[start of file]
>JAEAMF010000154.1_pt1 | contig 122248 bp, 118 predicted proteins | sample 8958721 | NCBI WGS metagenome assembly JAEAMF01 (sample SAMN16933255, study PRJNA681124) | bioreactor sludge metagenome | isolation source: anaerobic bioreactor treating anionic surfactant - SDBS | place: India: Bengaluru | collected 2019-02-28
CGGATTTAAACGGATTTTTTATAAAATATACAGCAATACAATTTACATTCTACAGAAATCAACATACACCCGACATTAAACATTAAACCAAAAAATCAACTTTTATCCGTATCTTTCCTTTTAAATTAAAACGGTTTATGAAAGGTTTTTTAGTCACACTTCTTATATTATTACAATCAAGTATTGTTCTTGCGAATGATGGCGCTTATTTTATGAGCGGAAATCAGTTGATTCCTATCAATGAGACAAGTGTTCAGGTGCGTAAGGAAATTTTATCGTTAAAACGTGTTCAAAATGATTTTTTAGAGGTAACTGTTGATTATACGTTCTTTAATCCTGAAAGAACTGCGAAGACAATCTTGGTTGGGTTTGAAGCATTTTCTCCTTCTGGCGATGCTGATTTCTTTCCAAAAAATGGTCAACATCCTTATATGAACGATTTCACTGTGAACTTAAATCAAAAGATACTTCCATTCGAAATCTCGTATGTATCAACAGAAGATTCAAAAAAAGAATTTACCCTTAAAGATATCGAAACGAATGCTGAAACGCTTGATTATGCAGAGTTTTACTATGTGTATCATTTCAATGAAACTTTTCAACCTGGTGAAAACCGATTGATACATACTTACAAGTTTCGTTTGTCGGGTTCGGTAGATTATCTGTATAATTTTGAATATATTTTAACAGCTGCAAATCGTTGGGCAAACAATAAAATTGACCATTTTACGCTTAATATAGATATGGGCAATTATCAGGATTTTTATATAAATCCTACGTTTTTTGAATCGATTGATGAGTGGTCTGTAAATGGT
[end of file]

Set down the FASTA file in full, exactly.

>JAEAMF010000154.1_pt1 | contig 122248 bp, 118 predicted proteins | sample 8958721 | NCBI WGS metagenome assembly JAEAMF01 (sample SAMN16933255, study PRJNA681124) | bioreactor sludge metagenome | isolation source: anaerobic bioreactor treating anionic surfactant - SDBS | place: India: Bengaluru | collected 2019-02-28
CGGATTTAAACGGATTTTTTATAAAATATACAGCAATACAATTTACATTCTACAGAAATCAACATACACCCGACATTAAACATTAAACCAAAAAATCAACTTTTATCCGTATCTTTCCTTTTAAATTAAAACGGTTTATGAAAGGTTTTTTAGTCACACTTCTTATATTATTACAATCAAGTATTGTTCTTGCGAATGATGGCGCTTATTTTATGAGCGGAAATCAGTTGATTCCTATCAATGAGACAAGTGTTCAGGTGCGTAAGGAAATTTTATCGTTAAAACGTGTTCAAAATGATTTTTTAGAGGTAACTGTTGATTATACGTTCTTTAATCCTGAAAGAACTGCGAAGACAATCTTGGTTGGGTTTGAAGCATTTTCTCCTTCTGGCGATGCTGATTTCTTTCCAAAAAATGGTCAACATCCTTATATGAACGATTTCACTGTGAACTTAAATCAAAAGATACTTCCATTCGAAATCTCGTATGTATCAACAGAAGATTCAAAAAAAGAATTTACCCTTAAAGATATCGAAACGAATGCTGAAACGCTTGATTATGCAGAGTTTTACTATGTGTATCATTTCAATGAAACTTTTCAACCTGGTGAAAACCGATTGATACATACTTACAAGTTTCGTTTGTCGGGTTCGGTAGATTATCTGTATAATTTTGAATATATTTTAACAGCTGCAAATCGTTGGGCAAACAATAAAATTGACCATTTTACGCTTAATATAGATATGGGCAATTATCAGGATTTTTATATAAATCCTACGTTTTTTGAATCGATTGATGAGTGGTCTGTAAATGGT